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Fight Club Politics: How Partisanship Is Poisoning the House of Representatives (Hoover Studies in Politics, Economics, and Society)by Juliet Eilperin
Synopses & Reviews
The function of the U.S. House of Representatives is to serve as the body of government closest to ordinary citizens, reflecting their needs and desires. Yet, over the past decade, the House's drift from its roots has given rise to Republicans' ability to capture control of the chamber from a 40-year Democratic rule. Factors including House rules that have curtailed dissent and more powerful party leaders perpetuate this national divide This book shows how average Americans have little say over what happens in the House, and what can be done about it.
"In this lucidly written and thoroughly researched first book, Washington Post reporter and D.C. native Eilperin posits that, beginning with Newt Gingrich's nomination as House Speaker in 1994, warlike tactics, manipulation and strategic takeovers have replaced compromise within the House of Representatives, consequently polarizing America's two major parties and leaving the views of its ordinary citizens underrepresented. Eilperin portrays Gingrich as an intimidating, conflicted and sometimes disturbing figure who consolidated Republican power early in his tenure, strong-arming committee chairmen and even soliciting political advice from friend Joe Paterno, the Penn State football coach. To maintain control, the Republican leadership uses loopholes in the system, such as introducing bills so late that representatives don't have time to review them before voting. And the Democrats are shown responding in kind, sticking with their own and ranting bitterly about the Republican House majority. Eilperin's years of experience as a House reporter show in her well-chosen and insightful quotations from lawmakers and commentators, her buoyant prose and the wide scope of her argument. Her portrayal of the fallen House is utterly convincing, but Eilperin ends hopefully, with a look toward what's necessary to restore balance. This exemplary volume is a good bet for anyone wanting an insider's view of America's corridors of power." Publishers Weekly (Copyright Reed Business Information, Inc.)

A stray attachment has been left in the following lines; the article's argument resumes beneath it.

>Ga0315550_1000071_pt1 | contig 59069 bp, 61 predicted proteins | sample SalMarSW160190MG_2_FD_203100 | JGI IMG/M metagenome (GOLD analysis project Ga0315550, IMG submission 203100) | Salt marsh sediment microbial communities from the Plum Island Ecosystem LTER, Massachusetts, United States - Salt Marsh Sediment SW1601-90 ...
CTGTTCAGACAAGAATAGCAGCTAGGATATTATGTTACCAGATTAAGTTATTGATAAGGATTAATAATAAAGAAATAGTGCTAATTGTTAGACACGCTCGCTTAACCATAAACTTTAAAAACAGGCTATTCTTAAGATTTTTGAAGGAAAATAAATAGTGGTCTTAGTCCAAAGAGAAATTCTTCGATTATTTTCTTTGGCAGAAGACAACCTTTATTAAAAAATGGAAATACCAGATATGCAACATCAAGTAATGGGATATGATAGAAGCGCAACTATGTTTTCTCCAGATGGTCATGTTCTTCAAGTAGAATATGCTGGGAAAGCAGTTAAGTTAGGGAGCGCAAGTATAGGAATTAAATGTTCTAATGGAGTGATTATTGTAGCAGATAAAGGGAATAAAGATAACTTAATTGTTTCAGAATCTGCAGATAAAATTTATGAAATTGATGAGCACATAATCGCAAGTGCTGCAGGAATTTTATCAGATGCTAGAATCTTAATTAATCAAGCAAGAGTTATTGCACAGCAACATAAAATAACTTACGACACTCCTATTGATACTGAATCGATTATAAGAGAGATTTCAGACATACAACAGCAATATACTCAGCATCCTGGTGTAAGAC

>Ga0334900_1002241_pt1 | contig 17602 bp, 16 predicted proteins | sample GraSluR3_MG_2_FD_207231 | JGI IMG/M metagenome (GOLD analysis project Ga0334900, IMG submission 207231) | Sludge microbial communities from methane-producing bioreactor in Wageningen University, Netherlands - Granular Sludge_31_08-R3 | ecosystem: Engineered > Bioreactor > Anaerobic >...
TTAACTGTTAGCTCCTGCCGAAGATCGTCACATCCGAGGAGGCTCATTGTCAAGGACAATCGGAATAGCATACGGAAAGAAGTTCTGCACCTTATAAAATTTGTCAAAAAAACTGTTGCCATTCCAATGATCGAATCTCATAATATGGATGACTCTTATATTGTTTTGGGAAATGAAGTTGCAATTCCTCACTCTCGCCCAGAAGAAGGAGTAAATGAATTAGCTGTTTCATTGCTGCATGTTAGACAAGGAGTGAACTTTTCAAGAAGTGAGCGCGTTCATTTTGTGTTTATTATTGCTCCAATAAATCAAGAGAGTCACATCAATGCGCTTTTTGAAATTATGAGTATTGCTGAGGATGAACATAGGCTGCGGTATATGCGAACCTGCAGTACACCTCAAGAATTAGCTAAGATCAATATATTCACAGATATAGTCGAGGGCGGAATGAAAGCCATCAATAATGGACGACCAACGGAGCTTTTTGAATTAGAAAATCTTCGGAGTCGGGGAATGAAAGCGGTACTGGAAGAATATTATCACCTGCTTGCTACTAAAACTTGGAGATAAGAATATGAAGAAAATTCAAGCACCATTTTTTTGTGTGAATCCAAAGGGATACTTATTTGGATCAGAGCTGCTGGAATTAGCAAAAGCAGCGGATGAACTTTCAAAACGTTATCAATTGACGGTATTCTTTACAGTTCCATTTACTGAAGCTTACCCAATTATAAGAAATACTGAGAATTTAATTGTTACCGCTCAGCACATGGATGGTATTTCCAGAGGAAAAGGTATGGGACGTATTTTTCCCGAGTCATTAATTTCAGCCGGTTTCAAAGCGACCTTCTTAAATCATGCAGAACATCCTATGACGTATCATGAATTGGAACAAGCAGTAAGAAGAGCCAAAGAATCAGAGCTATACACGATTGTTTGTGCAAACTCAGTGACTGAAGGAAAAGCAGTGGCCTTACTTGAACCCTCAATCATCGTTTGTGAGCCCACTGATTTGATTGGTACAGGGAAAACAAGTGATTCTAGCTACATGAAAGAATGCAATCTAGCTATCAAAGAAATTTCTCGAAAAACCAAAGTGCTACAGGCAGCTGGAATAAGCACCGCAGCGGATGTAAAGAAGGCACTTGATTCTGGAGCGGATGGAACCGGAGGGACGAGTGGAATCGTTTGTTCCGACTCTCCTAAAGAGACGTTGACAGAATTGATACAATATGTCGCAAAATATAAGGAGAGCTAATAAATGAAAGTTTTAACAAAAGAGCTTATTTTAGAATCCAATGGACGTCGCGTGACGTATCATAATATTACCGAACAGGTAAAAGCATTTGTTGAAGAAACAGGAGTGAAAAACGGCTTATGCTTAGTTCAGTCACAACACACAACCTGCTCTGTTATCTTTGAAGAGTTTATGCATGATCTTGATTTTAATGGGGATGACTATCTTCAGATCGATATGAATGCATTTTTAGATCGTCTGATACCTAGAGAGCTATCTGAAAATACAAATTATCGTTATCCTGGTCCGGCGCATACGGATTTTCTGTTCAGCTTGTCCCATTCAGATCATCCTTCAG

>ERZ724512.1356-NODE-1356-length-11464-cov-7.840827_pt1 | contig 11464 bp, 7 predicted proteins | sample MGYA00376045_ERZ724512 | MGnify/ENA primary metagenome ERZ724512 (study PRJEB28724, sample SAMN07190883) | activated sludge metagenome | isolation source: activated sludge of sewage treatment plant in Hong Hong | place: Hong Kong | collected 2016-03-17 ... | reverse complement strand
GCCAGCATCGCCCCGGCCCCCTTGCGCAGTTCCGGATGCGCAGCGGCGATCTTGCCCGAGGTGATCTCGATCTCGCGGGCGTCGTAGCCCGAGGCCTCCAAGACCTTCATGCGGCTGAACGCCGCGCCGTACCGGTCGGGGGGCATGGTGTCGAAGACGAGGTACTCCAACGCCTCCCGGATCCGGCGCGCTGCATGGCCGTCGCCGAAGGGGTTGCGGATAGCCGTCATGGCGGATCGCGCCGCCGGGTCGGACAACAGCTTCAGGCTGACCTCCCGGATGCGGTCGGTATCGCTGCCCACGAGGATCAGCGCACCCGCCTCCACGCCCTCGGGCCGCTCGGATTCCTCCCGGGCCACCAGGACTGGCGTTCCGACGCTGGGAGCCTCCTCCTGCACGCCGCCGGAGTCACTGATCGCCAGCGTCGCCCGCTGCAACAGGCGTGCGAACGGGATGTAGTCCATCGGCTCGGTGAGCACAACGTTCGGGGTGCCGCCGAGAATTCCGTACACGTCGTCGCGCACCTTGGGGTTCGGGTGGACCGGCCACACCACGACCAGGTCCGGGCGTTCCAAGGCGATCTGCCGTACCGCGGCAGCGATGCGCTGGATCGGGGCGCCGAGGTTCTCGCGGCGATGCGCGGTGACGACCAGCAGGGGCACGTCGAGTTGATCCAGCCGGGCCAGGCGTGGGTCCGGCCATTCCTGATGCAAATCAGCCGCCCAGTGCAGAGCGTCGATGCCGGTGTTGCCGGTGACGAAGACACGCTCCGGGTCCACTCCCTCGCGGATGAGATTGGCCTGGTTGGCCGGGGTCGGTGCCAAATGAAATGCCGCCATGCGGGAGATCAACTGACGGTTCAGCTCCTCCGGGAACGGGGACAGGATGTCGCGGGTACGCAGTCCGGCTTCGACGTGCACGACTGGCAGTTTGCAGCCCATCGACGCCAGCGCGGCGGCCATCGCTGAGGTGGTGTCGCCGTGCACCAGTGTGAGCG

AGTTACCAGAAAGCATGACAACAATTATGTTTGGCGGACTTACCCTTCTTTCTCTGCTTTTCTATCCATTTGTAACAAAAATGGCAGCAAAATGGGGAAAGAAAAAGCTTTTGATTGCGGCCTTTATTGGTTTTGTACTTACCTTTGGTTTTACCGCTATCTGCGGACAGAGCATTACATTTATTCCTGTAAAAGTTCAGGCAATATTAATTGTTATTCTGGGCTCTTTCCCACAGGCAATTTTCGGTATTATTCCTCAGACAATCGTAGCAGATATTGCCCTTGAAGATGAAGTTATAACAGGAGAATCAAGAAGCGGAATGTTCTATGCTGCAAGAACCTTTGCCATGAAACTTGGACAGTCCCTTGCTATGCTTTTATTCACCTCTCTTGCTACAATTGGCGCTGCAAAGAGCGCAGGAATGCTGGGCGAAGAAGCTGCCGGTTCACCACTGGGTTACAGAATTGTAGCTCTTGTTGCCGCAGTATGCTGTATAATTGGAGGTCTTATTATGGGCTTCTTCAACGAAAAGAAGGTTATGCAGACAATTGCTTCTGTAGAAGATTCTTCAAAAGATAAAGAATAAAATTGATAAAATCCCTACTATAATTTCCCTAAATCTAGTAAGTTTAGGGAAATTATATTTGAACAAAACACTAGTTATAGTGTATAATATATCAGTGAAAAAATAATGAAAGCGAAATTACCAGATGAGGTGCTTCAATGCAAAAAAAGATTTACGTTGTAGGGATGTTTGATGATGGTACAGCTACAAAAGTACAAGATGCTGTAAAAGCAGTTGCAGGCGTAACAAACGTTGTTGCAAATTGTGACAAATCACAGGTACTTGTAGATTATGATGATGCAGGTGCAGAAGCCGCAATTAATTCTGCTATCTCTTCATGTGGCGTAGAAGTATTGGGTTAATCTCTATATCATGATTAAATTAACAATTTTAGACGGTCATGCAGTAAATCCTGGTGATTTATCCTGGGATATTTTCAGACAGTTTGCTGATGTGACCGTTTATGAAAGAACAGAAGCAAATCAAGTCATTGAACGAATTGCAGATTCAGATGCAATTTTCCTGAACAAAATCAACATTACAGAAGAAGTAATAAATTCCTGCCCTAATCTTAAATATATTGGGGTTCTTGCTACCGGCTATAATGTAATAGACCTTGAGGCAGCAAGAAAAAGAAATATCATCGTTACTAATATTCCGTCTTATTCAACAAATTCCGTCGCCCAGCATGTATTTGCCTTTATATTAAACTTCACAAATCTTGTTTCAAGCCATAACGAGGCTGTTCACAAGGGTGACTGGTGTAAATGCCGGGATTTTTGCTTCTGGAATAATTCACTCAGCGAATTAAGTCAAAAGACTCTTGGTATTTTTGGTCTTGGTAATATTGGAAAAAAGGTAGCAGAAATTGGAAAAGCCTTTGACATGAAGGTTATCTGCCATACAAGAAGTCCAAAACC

The House of Representatives - the people's House - is supposed to most closely reflect the needs and desires of ordinary citizens. But over the past decade, House leaders fearful of losing power have torn the House from its roots. The creation of politically safe, more ideologically-tilted congressional districts through redistricting has cemented this shift and seated more politicians from both the extreme left and right. Fight Club Politics will show how we have come to the point where average Americans have little say over what happens in the House, and what can be done about it.
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